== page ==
Last days for Last Name?
by Mick Rhodes | email@example.com
Say it ain’t so … again.
Another beloved local landmark is in danger of disappearing: the esteemed, pioneering craft brewery Last Name Brewing (formerly Dale Bros.) is up for sale.
I’ve spent many an evening at LNB, both as a fan of its flagship brew, Pomona Queen, and as a short-lived employee and longtime working musician. It’s the site of many a happy memory, onstage and off. The Upland brewery has always been a welcoming venue for beer drinkers, and for musicians, with fair pay and hospitable treatment (which some might be surprised to learn is an exception, rather than a rule in the music “business”), including (gasp!) a green room!
What I mean to say is, the vibe was good. And the primary source, the man from whence the good vibes emanated, is co-owner Andy Dale. Last Name has been woven into the fabric of the community for a good long time now. Folks have landed their first jobs, met their life partners, and played their first gigs there. The hope, Andy said, is to hand off the business to someone who can continue that trajectory.
“I would love to see it continue on, not necessarily as Last Name Brewing, but in kind of the same spirit of love for the craft beer industry and just being a nice place to visit,” he said.
Andy’s brother Curt founded the brewery as Dale Bros. in 2003. It was among the very first microbreweries (as they were known back then) in Southern California. Later that year Curt delivered the first keg of Pomona Queen to longtime Village restaurant Pizza N’ Such.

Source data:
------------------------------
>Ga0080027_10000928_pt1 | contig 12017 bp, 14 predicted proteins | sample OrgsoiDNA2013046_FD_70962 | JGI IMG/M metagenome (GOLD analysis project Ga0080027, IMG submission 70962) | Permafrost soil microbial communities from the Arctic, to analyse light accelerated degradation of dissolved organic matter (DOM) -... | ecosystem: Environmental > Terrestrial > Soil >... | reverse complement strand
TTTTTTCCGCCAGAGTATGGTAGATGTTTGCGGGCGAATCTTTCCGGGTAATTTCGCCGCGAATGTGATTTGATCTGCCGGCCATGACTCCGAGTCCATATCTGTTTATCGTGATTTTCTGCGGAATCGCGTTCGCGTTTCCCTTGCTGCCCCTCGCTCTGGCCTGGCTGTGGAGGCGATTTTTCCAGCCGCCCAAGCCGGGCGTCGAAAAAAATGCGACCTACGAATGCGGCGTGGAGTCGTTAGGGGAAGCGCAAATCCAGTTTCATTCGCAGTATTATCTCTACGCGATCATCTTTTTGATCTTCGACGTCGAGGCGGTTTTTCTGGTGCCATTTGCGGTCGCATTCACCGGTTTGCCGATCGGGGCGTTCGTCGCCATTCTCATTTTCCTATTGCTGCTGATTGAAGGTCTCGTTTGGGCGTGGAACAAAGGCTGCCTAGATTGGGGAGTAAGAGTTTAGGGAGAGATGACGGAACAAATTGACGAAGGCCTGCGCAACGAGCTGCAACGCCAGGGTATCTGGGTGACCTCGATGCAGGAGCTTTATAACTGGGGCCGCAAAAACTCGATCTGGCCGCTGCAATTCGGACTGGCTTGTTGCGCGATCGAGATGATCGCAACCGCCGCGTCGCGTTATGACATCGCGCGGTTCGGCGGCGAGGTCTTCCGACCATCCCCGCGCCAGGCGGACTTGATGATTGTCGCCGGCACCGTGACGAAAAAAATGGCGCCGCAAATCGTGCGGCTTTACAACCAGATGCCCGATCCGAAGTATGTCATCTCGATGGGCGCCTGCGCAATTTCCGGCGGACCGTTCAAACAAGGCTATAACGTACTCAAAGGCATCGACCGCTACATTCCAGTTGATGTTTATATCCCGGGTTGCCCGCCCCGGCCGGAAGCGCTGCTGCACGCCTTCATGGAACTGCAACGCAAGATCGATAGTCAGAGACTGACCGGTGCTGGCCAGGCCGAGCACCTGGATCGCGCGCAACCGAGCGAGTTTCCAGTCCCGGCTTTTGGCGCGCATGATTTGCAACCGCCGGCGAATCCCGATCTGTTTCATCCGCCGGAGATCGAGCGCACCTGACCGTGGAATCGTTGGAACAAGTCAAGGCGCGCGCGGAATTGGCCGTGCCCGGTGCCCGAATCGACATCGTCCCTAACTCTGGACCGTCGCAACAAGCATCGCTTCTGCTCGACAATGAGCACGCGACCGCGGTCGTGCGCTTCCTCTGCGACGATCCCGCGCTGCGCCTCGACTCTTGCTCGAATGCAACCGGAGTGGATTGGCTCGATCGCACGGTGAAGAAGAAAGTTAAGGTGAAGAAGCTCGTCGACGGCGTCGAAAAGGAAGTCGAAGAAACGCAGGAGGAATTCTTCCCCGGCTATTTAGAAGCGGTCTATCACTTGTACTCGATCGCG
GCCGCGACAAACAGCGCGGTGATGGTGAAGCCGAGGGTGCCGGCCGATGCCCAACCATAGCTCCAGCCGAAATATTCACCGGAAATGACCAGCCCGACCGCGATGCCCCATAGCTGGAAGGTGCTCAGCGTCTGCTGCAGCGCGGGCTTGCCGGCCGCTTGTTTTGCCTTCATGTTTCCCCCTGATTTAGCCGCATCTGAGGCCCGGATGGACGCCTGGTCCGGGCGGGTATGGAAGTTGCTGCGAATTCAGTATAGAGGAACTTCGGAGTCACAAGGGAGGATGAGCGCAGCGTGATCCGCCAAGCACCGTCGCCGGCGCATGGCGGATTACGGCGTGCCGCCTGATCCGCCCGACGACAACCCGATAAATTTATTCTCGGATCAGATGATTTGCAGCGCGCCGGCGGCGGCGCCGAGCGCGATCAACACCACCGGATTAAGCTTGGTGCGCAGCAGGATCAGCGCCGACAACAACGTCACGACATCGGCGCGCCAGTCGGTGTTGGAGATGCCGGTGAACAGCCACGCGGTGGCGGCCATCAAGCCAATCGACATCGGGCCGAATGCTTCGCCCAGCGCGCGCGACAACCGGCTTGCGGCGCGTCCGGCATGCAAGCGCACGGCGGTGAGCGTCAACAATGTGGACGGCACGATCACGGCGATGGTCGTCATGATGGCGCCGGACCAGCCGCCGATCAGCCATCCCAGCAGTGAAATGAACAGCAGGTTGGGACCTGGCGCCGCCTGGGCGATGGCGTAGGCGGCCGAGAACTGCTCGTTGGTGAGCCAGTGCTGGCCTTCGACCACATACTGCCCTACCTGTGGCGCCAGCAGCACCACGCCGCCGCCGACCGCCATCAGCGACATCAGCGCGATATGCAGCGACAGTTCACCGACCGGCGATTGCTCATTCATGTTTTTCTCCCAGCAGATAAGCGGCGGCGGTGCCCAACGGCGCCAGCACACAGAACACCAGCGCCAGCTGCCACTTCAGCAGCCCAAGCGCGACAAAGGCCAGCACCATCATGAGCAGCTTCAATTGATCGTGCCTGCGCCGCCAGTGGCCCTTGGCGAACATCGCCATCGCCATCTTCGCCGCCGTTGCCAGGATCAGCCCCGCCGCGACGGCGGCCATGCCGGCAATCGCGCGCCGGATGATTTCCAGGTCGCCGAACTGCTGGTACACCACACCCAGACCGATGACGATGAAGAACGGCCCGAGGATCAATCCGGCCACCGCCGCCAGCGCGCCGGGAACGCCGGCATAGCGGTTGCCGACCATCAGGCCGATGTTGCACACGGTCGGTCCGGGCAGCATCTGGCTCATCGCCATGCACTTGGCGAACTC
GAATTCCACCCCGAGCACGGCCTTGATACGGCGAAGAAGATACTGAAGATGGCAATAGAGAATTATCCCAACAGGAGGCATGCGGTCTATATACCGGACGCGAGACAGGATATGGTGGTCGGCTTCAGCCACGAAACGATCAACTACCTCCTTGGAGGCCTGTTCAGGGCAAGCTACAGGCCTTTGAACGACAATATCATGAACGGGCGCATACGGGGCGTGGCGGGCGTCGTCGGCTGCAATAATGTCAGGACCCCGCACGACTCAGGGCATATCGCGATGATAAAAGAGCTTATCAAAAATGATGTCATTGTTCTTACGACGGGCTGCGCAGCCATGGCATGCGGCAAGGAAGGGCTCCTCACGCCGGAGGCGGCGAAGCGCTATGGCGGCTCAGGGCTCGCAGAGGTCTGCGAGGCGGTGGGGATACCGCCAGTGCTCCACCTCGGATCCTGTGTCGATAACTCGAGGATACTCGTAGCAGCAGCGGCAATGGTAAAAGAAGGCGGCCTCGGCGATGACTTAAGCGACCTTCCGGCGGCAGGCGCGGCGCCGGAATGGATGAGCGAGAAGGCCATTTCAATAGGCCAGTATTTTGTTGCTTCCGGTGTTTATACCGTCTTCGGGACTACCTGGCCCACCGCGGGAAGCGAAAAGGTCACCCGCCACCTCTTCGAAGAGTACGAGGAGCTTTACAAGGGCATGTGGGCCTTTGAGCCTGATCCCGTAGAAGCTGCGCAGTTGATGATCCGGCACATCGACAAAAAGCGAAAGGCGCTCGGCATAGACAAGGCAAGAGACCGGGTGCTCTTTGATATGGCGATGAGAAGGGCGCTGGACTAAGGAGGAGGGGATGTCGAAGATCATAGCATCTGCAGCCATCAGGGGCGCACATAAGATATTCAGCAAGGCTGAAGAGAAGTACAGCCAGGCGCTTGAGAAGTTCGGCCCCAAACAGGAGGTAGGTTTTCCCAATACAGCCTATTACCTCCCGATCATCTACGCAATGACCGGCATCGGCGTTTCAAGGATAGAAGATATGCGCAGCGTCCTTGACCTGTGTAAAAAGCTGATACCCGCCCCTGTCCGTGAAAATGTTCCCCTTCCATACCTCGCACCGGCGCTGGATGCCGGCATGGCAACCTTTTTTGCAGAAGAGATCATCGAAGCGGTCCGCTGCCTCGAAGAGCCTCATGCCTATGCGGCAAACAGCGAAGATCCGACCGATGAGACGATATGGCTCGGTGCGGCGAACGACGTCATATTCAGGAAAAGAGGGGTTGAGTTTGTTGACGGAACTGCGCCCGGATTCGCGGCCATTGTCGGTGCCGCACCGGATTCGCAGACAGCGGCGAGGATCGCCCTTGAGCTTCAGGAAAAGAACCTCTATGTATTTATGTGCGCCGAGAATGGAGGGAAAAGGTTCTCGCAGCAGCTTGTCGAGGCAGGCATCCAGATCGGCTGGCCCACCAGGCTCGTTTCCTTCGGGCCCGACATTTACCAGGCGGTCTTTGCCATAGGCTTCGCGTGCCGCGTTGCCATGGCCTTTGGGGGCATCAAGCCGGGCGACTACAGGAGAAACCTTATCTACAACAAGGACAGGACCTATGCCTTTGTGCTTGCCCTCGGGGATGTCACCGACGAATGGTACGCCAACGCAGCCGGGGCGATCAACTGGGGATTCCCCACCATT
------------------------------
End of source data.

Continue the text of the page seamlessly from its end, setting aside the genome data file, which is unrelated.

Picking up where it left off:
Pizza N’ Such owner “Mike Verbal said he would replace the Budweiser tap as soon as the keg was kicked,” Andy said. “In a highly strategic move, Curt and a number of his friends showed up at Pizza N’ Such and began ordering pitchers of Bud, with the goal of killing it. There was more in the keg than they had bargained for and Mike, in a humanitarian gesture, eventually allowed Curt to hook up the Pomona Queen keg before the Bud was totally dry. Dale Bros/Last Name has been on tap continuously at Pizza N’ Such ever since that evening, which is an amazing honor.”
Now jointly owned by Curt, Andy, and Andy’s wife Karen McMillen, along with minority shareholder Steve Sabicer, Last Name celebrated its 21st birthday last weekend with food, live music, and you guessed it, plenty of beer.
Speaking from experience, turning 60 — a milestone Andy will reach later this year — can give one pause. And indeed, he told me that upcoming birthday was a factor in the decision to put LNB on the market, along with other earthly considerations.
“Certainly, the past three years have been challenging and a bit stressful,” he said. “But everybody went through Covid, so I certainly don’t use that as an excuse for wanting to move on and do something new. But, that said, it certainly didn’t help.”
Another factor in deciding to sell has to do with the changing nature of owning a small business, he said, including the rise of social media and the increasing reliance on mastering its marketing side as a tool for driving business. In truth, LNB is a mom and pop shop, and aggressive marketing on social media or otherwise has never been its prime directive. It was concentrating on making great beer. And it succeeded.
“Back when Curt started, and back when I joined [in 2007], it was kind of a ‘Brew it and they will come’ kind of environment,” Andy said. “And now there are over 1,000 breweries in California, and the requirements for success have just really changed dramatically.”